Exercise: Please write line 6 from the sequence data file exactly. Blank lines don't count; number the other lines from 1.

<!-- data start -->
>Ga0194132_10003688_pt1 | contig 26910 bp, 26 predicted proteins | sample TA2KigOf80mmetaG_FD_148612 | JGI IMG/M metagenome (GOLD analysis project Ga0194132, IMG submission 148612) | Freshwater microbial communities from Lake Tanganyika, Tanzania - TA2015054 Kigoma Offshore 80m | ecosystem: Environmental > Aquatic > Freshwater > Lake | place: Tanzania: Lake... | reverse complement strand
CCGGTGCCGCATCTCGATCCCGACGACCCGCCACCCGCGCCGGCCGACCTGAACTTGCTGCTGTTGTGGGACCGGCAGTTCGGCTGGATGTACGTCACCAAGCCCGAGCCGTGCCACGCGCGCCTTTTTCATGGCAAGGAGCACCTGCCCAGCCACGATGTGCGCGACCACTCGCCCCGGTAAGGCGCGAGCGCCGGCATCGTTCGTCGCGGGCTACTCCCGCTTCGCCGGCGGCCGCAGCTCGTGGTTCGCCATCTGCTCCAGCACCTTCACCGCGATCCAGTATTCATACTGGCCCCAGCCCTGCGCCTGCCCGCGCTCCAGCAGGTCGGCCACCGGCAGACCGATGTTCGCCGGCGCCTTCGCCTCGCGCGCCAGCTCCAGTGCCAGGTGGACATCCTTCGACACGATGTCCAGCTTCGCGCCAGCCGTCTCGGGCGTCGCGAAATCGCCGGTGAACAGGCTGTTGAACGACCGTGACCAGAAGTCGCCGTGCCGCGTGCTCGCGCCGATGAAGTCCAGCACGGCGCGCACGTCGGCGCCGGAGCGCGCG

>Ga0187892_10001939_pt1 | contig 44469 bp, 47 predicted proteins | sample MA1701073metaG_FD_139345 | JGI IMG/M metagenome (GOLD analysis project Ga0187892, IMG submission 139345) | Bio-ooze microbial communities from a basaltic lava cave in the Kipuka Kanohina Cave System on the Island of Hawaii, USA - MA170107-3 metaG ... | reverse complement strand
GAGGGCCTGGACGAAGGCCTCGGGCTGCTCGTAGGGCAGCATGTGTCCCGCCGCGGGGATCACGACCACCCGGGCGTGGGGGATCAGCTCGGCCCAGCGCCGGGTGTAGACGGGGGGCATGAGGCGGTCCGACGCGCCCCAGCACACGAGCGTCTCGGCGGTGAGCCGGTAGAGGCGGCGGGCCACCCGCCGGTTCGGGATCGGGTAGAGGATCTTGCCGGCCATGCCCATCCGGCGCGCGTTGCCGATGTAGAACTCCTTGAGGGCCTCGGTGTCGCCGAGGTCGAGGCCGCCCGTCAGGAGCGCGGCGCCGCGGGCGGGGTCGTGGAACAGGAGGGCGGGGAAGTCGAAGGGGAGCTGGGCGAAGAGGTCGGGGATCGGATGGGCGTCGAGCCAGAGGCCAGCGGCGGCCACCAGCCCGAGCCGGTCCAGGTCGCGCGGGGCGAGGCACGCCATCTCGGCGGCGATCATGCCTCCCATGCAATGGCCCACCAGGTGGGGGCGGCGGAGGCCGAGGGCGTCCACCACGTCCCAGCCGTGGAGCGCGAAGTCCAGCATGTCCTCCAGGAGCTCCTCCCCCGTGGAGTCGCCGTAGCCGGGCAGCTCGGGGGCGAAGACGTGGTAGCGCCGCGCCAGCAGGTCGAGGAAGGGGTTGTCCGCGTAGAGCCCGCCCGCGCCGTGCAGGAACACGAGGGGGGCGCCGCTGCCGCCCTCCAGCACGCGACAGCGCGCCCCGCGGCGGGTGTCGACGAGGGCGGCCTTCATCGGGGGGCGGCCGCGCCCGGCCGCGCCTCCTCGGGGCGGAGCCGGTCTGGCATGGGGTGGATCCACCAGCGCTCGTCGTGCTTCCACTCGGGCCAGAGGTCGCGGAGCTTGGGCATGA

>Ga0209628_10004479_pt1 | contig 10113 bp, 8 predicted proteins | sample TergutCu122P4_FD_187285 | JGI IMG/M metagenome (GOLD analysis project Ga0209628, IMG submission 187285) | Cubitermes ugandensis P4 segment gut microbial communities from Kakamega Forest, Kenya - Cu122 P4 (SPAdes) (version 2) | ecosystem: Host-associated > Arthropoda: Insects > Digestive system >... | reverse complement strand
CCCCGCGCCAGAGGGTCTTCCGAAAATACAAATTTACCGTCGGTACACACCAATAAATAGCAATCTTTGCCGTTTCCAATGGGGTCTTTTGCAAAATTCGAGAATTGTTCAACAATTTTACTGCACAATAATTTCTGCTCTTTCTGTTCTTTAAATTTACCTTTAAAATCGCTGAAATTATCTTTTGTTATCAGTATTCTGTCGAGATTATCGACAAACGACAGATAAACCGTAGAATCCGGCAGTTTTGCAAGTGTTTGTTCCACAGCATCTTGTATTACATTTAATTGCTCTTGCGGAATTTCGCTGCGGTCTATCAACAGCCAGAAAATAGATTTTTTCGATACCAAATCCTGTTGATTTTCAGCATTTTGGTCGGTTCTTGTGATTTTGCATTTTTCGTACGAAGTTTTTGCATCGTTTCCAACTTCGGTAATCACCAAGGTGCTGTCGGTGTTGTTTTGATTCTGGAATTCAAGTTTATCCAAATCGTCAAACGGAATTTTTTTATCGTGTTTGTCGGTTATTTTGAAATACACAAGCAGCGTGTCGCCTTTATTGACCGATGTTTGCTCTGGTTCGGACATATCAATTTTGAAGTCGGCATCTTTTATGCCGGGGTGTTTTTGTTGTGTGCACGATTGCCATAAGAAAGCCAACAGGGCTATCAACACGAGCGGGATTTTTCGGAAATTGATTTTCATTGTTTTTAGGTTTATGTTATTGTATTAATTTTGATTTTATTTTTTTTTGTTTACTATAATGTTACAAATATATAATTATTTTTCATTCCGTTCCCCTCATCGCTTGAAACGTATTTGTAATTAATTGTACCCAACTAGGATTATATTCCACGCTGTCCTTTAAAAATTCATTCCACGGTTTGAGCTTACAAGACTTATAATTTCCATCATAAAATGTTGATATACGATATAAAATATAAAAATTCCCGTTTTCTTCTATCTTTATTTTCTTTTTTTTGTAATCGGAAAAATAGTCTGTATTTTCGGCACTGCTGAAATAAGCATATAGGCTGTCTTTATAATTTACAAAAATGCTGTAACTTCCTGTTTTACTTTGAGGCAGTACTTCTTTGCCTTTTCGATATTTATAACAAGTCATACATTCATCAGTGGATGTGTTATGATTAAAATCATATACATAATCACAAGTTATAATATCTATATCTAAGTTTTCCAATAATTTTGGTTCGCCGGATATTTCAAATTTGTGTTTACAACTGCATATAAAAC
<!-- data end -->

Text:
CCCCGCGCCAGAGGGTCTTCCGAAAATACAAATTTACCGTCGGTACACACCAATAAATAGCAATCTTTGCCGTTTCCAATGGGGTCTTTTGCAAAATTCGAGAATTGTTCAACAATTTTACTGCACAATAATTTCTGCTCTTTCTGTTCTTTAAATTTACCTTTAAAATCGCTGAAATTATCTTTTGTTATCAGTATTCTGTCGAGATTATCGACAAACGACAGATAAACCGTAGAATCCGGCAGTTTTGCAAGTGTTTGTTCCACAGCATCTTGTATTACATTTAATTGCTCTTGCGGAATTTCGCTGCGGTCTATCAACAGCCAGAAAATAGATTTTTTCGATACCAAATCCTGTTGATTTTCAGCATTTTGGTCGGTTCTTGTGATTTTGCATTTTTCGTACGAAGTTTTTGCATCGTTTCCAACTTCGGTAATCACCAAGGTGCTGTCGGTGTTGTTTTGATTCTGGAATTCAAGTTTATCCAAATCGTCAAACGGAATTTTTTTATCGTGTTTGTCGGTTATTTTGAAATACACAAGCAGCGTGTCGCCTTTATTGACCGATGTTTGCTCTGGTTCGGACATATCAATTTTGAAGTCGGCATCTTTTATGCCGGGGTGTTTTTGTTGTGTGCACGATTGCCATAAGAAAGCCAACAGGGCTATCAACACGAGCGGGATTTTTCGGAAATTGATTTTCATTGTTTTTAGGTTTATGTTATTGTATTAATTTTGATTTTATTTTTTTTTGTTTACTATAATGTTACAAATATATAATTATTTTTCATTCCGTTCCCCTCATCGCTTGAAACGTATTTGTAATTAATTGTACCCAACTAGGATTATATTCCACGCTGTCCTTTAAAAATTCATTCCACGGTTTGAGCTTACAAGACTTATAATTTCCATCATAAAATGTTGATATACGATATAAAATATAAAAATTCCCGTTTTCTTCTATCTTTATTTTCTTTTTTTTGTAATCGGAAAAATAGTCTGTATTTTCGGCACTGCTGAAATAAGCATATAGGCTGTCTTTATAATTTACAAAAATGCTGTAACTTCCTGTTTTACTTTGAGGCAGTACTTCTTTGCCTTTTCGATATTTATAACAAGTCATACATTCATCAGTGGATGTGTTATGATTAAAATCATATACATAATCACAAGTTATAATATCTATATCTAAGTTTTCCAATAATTTTGGTTCGCCGGATATTTCAAATTTGTGTTTACAACTGCATATAAAAC